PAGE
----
Senate Conservatives Concede, Won't Delay DHS Bill

"I'm not interested in delay merely for the sake of delay," Sen. Jeff Sessions, R-Ala., said. "I'm not interested in delay merely for the sake of delay," Sen. Jeff Sessions, R-Ala., said. Susan Walsh/AP

Despite conservative groups and blogs blasting Mitch McConnell's "surrender," immigration hard-liners in the Senate appeared to wave their own white flags on Thursday, putting the Senate on the edge of a deal to fund the Homeland Security Department before Friday night's shutdown deadline.

With a deal to pass a clean DHS funding bill moving forward some time in the next two weeks no matter what they do, conservatives did not raise any objections to McConnell's strategy during a conference luncheon on Thursday.

Over tacos, Republicans discussed their options moving forward and exited the meeting largely optimistic that the DHS bill will clear the Senate by Friday evening, before the department shuts down at midnight that night. (Their optimism may have been helped by the fact that Sen. Bob Corker brought bottles of Jack Daniels to hand out to his fellow lawmakers, though it doesn't appear anyone cracked the seal during Thursday's meeting.)

Senate Majority Whip John Cornyn said he wasn't aware of any members in his caucus who would hold up the bill past Friday's deadline, but cautioned that no final deal had been struck.

The Senate will likely send over the clean DHS bill to the House on Friday and then begin work on separate legislation from Sen. Susan Collins to defund President Obama's executive action.

Prospects for both bills in the House are uncertain, with GOP leadership in that chamber now considering passage of a short-term continuing resolution to buy themselves more time. But what happens in the lower chamber is of little concern to senators who have had the DHS bill on their plates for two months.

"We've got to fund DHS and say to the House: 'Here's a straw so you can suck it up,'" Sen. Mark Kirk said.

Although Sens. Jeff Sessions and James Inhofe had been highly critical of McConnell's decision to pass a clean funding bill and voted against moving forward with that strategy on Wednesday, neither raised concerns about the legislation during Thursday's lunch, several Republican members said. Asked after the meeting whether he would hold up the bill through the weekend, Inhofe said emphatically, "No!"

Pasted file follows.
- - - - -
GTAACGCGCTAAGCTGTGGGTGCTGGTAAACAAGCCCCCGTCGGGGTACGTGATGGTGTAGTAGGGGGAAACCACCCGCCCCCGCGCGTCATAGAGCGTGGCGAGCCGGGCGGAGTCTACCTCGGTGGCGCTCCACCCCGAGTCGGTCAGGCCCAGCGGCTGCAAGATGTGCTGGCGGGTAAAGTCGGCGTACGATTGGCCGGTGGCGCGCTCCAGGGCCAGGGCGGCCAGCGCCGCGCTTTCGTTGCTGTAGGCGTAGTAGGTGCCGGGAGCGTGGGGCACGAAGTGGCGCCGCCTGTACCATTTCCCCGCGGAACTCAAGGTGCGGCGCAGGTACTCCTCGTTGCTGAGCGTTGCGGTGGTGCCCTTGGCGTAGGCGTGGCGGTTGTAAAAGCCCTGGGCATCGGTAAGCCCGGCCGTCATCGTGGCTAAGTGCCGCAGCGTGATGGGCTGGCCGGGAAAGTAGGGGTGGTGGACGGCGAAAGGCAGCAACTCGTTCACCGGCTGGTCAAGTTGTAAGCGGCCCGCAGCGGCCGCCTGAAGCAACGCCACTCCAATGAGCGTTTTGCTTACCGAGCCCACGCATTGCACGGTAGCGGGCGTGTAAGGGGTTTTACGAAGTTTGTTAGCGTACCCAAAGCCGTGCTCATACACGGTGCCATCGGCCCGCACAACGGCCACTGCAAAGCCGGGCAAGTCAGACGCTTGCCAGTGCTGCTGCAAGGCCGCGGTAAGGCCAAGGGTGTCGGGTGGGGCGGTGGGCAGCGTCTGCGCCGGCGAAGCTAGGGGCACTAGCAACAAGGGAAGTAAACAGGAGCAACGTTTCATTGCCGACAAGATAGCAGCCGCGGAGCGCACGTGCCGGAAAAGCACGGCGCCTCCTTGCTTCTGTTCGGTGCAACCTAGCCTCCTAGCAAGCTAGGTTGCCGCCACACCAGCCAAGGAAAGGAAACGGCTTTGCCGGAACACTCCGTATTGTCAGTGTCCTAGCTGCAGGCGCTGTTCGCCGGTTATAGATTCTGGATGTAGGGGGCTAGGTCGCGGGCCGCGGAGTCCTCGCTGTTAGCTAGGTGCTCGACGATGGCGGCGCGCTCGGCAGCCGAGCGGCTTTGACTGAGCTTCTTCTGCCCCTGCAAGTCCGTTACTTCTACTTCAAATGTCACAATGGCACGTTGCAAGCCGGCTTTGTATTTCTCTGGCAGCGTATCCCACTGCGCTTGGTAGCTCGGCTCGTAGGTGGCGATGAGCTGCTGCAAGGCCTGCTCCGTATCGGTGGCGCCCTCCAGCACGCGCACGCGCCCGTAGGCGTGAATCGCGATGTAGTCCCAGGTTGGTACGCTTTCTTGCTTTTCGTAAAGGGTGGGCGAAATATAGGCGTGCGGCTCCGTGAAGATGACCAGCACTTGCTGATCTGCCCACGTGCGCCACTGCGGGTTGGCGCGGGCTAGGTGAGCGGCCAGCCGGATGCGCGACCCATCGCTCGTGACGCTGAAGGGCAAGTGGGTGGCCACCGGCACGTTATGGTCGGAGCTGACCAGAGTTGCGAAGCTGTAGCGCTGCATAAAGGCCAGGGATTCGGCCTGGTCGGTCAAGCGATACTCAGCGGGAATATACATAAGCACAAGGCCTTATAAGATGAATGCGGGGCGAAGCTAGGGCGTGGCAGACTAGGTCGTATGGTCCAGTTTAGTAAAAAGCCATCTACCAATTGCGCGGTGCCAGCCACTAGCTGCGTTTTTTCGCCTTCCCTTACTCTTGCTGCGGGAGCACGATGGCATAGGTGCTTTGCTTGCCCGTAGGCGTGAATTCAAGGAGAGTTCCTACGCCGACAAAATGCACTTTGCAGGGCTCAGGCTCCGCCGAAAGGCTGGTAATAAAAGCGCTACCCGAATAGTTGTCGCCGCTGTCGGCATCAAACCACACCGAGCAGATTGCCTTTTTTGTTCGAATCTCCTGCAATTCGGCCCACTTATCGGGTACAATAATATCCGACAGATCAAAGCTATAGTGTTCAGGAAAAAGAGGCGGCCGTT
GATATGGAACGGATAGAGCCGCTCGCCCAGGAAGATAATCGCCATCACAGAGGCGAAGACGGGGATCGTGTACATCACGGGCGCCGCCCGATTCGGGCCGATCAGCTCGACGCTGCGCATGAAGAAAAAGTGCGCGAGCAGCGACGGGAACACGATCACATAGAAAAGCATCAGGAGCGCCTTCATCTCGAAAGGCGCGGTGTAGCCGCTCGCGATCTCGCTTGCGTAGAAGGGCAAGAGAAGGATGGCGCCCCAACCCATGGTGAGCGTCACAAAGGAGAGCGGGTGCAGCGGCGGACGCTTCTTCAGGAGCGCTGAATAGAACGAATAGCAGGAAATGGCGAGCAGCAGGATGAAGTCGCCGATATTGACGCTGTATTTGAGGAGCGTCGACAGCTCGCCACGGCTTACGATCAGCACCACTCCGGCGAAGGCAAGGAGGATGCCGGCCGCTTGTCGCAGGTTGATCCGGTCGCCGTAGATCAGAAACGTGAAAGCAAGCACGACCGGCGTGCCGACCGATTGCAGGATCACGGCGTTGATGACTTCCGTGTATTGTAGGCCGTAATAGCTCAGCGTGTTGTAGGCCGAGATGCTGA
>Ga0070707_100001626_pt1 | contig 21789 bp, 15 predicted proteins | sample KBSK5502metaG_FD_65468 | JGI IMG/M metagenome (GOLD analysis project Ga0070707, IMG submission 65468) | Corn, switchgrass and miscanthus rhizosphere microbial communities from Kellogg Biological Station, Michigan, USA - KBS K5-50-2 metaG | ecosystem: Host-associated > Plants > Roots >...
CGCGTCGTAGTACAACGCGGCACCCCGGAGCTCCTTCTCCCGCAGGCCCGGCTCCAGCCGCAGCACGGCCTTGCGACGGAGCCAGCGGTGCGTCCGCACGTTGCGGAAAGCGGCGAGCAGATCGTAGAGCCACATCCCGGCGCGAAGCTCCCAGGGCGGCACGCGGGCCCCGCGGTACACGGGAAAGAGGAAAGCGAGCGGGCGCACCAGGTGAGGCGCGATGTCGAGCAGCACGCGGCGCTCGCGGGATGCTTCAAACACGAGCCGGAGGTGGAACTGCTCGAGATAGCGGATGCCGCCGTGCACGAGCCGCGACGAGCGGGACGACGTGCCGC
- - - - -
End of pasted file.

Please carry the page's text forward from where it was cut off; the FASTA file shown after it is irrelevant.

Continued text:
"I don't look to have any unnecessary delays in this process," Sessions said, acknowledging that he will not hold up the bill, either. "I like to see what kind of [unanimous consent] we're looking at, but I think it's appropriate to move forward with the bill. … I'm not interested in delay merely for the sake of delay."

Based on conversations during the luncheon, half a dozen Republican members, including the GOP whip, said they did not believe any of their colleagues would hold up the bill.

Sessions and Inhofe follow on the heels of Sen. Ted Cruz, who has long called on the Senate to defund the president's executive action but who earlier this week said that he would not hold up the bill. Cruz didn't even attend Thursday's lunch, opting instead to speak at the Conservative Political Action Conference in Maryland.

Kirk expressed frustration with the "hard-liners," including Sessions, who have pushed DHS so close to the precipice. "This battle should be the end of the strategy of attaching whatever you're upset with the president [about] to a vital piece of government," Kirk said.

Those concessions will allow Republicans, along with the cooperation of Democrats, to move much more quickly through the process of passing the DHS bill and sending it back to the House. Had Inhofe, Sessions, or another member objected—still a possibility—the process could have lasted through Sunday, forcing a two-day shutdown at DHS. Heading into the meeting, many Republican members thought that was likely.

But the prospect of spending the weekend in Washington with DHS shuttered was unpopular with the vast majority of members. And with Democrats on board, even members who object to McConnell's strategy could only have held up the bill, not prevented passage.

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